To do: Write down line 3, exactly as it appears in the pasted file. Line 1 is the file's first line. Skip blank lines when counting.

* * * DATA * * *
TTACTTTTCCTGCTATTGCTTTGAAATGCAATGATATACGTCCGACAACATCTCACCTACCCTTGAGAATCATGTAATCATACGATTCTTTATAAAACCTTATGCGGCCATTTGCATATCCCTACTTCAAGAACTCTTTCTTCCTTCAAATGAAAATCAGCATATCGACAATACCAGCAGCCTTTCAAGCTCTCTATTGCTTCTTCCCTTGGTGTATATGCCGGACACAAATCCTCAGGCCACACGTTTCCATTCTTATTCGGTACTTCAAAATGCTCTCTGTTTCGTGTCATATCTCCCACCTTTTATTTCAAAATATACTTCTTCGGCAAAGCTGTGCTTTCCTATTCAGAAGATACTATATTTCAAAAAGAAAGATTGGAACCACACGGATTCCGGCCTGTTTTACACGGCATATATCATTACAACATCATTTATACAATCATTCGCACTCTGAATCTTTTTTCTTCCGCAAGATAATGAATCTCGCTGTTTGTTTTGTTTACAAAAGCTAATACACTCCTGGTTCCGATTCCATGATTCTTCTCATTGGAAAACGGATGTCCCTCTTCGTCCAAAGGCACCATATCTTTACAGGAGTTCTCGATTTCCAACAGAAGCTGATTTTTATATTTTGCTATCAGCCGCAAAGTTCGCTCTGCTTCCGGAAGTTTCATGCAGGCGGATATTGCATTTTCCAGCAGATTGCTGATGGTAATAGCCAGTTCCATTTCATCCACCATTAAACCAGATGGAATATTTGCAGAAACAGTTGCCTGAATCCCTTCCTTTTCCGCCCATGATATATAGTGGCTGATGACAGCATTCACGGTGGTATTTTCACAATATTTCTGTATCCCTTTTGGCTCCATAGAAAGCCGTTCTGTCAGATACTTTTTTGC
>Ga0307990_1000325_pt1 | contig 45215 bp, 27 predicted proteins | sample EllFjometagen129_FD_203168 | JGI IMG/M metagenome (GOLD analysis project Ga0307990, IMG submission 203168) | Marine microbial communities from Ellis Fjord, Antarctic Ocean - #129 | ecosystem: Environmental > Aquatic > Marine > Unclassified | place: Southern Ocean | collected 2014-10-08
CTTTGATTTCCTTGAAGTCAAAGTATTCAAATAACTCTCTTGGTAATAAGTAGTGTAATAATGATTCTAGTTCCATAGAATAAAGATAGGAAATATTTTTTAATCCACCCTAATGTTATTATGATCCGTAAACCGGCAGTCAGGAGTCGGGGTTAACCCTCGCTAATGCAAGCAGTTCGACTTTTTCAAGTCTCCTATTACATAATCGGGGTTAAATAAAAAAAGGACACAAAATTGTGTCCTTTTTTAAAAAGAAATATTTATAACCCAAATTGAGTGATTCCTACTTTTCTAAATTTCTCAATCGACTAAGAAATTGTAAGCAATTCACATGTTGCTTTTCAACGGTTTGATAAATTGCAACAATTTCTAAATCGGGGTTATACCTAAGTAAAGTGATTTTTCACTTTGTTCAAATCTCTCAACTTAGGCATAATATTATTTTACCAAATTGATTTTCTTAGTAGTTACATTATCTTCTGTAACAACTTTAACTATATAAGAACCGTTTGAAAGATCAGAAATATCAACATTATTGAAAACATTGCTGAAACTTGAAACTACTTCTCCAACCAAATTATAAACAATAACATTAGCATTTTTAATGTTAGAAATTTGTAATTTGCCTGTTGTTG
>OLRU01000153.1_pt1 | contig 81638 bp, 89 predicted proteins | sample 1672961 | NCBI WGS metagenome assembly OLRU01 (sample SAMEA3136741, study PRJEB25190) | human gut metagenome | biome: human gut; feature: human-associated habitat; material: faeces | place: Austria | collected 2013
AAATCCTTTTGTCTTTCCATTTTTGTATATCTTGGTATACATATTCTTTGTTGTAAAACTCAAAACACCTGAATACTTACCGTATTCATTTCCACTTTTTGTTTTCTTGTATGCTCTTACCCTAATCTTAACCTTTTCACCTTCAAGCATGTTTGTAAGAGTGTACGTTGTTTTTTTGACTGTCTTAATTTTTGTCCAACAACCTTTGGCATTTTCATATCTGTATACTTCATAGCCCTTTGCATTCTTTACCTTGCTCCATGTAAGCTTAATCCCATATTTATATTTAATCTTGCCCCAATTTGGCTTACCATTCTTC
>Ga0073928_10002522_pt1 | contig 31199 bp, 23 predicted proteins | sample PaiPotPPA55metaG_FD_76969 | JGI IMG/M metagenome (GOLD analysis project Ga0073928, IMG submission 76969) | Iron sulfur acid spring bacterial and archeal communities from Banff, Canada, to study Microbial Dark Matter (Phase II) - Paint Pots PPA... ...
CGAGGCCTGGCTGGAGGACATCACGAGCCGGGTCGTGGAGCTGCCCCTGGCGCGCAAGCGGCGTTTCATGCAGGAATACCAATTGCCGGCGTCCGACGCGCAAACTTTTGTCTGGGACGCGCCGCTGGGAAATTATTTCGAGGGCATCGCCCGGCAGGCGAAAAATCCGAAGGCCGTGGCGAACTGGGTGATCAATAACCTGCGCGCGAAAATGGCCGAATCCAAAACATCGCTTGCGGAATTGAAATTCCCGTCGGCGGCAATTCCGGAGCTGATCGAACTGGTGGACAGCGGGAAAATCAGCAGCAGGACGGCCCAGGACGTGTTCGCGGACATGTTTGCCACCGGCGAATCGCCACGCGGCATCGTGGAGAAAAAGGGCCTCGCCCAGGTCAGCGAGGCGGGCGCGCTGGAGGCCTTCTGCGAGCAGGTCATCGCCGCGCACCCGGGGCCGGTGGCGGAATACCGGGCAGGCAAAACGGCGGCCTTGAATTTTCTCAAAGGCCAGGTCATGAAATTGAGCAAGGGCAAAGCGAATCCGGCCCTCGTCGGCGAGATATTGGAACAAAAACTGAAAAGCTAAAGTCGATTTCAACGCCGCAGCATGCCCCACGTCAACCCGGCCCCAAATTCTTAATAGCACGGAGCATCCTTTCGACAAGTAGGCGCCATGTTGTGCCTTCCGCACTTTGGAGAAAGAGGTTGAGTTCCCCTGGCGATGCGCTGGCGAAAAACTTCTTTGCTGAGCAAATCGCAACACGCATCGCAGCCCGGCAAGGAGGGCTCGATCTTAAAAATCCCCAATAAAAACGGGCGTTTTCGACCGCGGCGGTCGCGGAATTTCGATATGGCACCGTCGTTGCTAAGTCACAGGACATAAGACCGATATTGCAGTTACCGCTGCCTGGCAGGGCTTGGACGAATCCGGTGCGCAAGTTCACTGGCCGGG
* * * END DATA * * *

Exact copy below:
CTTTGATTTCCTTGAAGTCAAAGTATTCAAATAACTCTCTTGGTAATAAGTAGTGTAATAATGATTCTAGTTCCATAGAATAAAGATAGGAAATATTTTTTAATCCACCCTAATGTTATTATGATCCGTAAACCGGCAGTCAGGAGTCGGGGTTAACCCTCGCTAATGCAAGCAGTTCGACTTTTTCAAGTCTCCTATTACATAATCGGGGTTAAATAAAAAAAGGACACAAAATTGTGTCCTTTTTTAAAAAGAAATATTTATAACCCAAATTGAGTGATTCCTACTTTTCTAAATTTCTCAATCGACTAAGAAATTGTAAGCAATTCACATGTTGCTTTTCAACGGTTTGATAAATTGCAACAATTTCTAAATCGGGGTTATACCTAAGTAAAGTGATTTTTCACTTTGTTCAAATCTCTCAACTTAGGCATAATATTATTTTACCAAATTGATTTTCTTAGTAGTTACATTATCTTCTGTAACAACTTTAACTATATAAGAACCGTTTGAAAGATCAGAAATATCAACATTATTGAAAACATTGCTGAAACTTGAAACTACTTCTCCAACCAAATTATAAACAATAACATTAGCATTTTTAATGTTAGAAATTTGTAATTTGCCTGTTGTTG